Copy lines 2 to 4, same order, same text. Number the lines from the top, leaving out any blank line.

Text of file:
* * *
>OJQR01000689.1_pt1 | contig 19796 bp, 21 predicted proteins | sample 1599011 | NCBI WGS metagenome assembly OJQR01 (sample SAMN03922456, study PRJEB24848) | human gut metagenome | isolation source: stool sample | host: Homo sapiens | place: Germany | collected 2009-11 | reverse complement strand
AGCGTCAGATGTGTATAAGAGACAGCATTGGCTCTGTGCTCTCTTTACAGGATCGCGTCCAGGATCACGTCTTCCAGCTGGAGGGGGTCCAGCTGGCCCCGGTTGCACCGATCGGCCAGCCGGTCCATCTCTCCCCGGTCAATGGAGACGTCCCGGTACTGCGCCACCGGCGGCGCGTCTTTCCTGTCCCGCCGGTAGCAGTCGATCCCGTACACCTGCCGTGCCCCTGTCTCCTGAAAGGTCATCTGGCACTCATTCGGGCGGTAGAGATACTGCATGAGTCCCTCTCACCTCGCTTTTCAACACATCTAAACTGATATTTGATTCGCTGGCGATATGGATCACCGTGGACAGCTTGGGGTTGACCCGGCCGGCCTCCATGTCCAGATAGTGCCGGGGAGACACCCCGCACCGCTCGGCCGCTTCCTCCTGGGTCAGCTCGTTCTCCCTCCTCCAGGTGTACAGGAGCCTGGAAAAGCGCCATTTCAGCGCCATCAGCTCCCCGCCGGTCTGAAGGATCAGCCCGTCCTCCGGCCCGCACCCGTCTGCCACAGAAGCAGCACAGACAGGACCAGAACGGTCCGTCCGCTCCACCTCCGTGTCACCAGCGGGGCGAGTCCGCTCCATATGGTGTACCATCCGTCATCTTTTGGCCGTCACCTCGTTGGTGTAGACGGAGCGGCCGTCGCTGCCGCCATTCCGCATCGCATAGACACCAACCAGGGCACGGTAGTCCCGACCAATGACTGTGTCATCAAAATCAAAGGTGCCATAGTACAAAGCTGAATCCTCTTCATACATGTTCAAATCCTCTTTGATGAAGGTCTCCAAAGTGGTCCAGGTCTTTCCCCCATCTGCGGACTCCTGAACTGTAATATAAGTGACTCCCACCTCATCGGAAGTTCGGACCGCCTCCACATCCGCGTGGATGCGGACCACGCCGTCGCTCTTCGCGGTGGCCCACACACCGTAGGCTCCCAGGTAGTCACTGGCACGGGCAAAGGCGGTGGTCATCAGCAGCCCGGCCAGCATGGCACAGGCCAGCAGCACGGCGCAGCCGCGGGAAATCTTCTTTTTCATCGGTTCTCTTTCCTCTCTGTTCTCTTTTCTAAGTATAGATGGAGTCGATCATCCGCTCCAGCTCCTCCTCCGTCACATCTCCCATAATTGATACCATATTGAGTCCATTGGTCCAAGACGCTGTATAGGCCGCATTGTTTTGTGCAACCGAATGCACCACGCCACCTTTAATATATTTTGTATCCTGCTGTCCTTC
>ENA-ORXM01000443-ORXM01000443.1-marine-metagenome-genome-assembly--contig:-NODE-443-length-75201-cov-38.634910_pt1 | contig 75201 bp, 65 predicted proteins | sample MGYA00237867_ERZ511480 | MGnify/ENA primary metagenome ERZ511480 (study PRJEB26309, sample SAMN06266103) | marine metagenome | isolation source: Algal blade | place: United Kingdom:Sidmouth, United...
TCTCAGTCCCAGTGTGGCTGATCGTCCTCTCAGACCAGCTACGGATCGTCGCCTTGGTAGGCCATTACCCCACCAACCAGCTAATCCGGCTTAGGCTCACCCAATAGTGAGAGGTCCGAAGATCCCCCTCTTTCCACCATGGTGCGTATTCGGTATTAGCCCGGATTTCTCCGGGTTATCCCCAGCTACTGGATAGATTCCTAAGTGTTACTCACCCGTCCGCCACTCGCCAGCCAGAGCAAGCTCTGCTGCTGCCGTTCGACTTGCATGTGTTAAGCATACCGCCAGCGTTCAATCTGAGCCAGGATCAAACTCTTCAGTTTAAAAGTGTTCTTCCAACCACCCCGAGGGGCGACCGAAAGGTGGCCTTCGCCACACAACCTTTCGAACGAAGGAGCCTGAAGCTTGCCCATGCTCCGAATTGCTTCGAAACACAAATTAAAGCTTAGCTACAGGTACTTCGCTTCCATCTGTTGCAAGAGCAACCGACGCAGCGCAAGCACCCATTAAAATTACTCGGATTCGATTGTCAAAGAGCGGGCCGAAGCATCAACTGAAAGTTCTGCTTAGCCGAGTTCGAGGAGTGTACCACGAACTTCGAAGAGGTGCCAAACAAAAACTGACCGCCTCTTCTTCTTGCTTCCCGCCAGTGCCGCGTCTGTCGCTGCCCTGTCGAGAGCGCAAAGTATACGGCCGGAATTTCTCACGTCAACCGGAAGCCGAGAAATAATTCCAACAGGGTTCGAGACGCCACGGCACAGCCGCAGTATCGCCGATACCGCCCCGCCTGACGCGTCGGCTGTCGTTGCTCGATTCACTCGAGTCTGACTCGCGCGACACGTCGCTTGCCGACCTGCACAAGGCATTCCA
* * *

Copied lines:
AGCGTCAGATGTGTATAAGAGACAGCATTGGCTCTGTGCTCTCTTTACAGGATCGCGTCCAGGATCACGTCTTCCAGCTGGAGGGGGTCCAGCTGGCCCCGGTTGCACCGATCGGCCAGCCGGTCCATCTCTCCCCGGTCAATGGAGACGTCCCGGTACTGCGCCACCGGCGGCGCGTCTTTCCTGTCCCGCCGGTAGCAGTCGATCCCGTACACCTGCCGTGCCCCTGTCTCCTGAAAGGTCATCTGGCACTCATTCGGGCGGTAGAGATACTGCATGAGTCCCTCTCACCTCGCTTTTCAACACATCTAAACTGATATTTGATTCGCTGGCGATATGGATCACCGTGGACAGCTTGGGGTTGACCCGGCCGGCCTCCATGTCCAGATAGTGCCGGGGAGACACCCCGCACCGCTCGGCCGCTTCCTCCTGGGTCAGCTCGTTCTCCCTCCTCCAGGTGTACAGGAGCCTGGAAAAGCGCCATTTCAGCGCCATCAGCTCCCCGCCGGTCTGAAGGATCAGCCCGTCCTCCGGCCCGCACCCGTCTGCCACAGAAGCAGCACAGACAGGACCAGAACGGTCCGTCCGCTCCACCTCCGTGTCACCAGCGGGGCGAGTCCGCTCCATATGGTGTACCATCCGTCATCTTTTGGCCGTCACCTCGTTGGTGTAGACGGAGCGGCCGTCGCTGCCGCCATTCCGCATCGCATAGACACCAACCAGGGCACGGTAGTCCCGACCAATGACTGTGTCATCAAAATCAAAGGTGCCATAGTACAAAGCTGAATCCTCTTCATACATGTTCAAATCCTCTTTGATGAAGGTCTCCAAAGTGGTCCAGGTCTTTCCCCCATCTGCGGACTCCTGAACTGTAATATAAGTGACTCCCACCTCATCGGAAGTTCGGACCGCCTCCACATCCGCGTGGATGCGGACCACGCCGTCGCTCTTCGCGGTGGCCCACACACCGTAGGCTCCCAGGTAGTCACTGGCACGGGCAAAGGCGGTGGTCATCAGCAGCCCGGCCAGCATGGCACAGGCCAGCAGCACGGCGCAGCCGCGGGAAATCTTCTTTTTCATCGGTTCTCTTTCCTCTCTGTTCTCTTTTCTAAGTATAGATGGAGTCGATCATCCGCTCCAGCTCCTCCTCCGTCACATCTCCCATAATTGATACCATATTGAGTCCATTGGTCCAAGACGCTGTATAGGCCGCATTGTTTTGTGCAACCGAATGCACCACGCCACCTTTAATATATTTTGTATCCTGCTGTCCTTC
>ENA-ORXM01000443-ORXM01000443.1-marine-metagenome-genome-assembly--contig:-NODE-443-length-75201-cov-38.634910_pt1 | contig 75201 bp, 65 predicted proteins | sample MGYA00237867_ERZ511480 | MGnify/ENA primary metagenome ERZ511480 (study PRJEB26309, sample SAMN06266103) | marine metagenome | isolation source: Algal blade | place: United Kingdom:Sidmouth, United...
TCTCAGTCCCAGTGTGGCTGATCGTCCTCTCAGACCAGCTACGGATCGTCGCCTTGGTAGGCCATTACCCCACCAACCAGCTAATCCGGCTTAGGCTCACCCAATAGTGAGAGGTCCGAAGATCCCCCTCTTTCCACCATGGTGCGTATTCGGTATTAGCCCGGATTTCTCCGGGTTATCCCCAGCTACTGGATAGATTCCTAAGTGTTACTCACCCGTCCGCCACTCGCCAGCCAGAGCAAGCTCTGCTGCTGCCGTTCGACTTGCATGTGTTAAGCATACCGCCAGCGTTCAATCTGAGCCAGGATCAAACTCTTCAGTTTAAAAGTGTTCTTCCAACCACCCCGAGGGGCGACCGAAAGGTGGCCTTCGCCACACAACCTTTCGAACGAAGGAGCCTGAAGCTTGCCCATGCTCCGAATTGCTTCGAAACACAAATTAAAGCTTAGCTACAGGTACTTCGCTTCCATCTGTTGCAAGAGCAACCGACGCAGCGCAAGCACCCATTAAAATTACTCGGATTCGATTGTCAAAGAGCGGGCCGAAGCATCAACTGAAAGTTCTGCTTAGCCGAGTTCGAGGAGTGTACCACGAACTTCGAAGAGGTGCCAAACAAAAACTGACCGCCTCTTCTTCTTGCTTCCCGCCAGTGCCGCGTCTGTCGCTGCCCTGTCGAGAGCGCAAAGTATACGGCCGGAATTTCTCACGTCAACCGGAAGCCGAGAAATAATTCCAACAGGGTTCGAGACGCCACGGCACAGCCGCAGTATCGCCGATACCGCCCCGCCTGACGCGTCGGCTGTCGTTGCTCGATTCACTCGAGTCTGACTCGCGCGACACGTCGCTTGCCGACCTGCACAAGGCATTCCA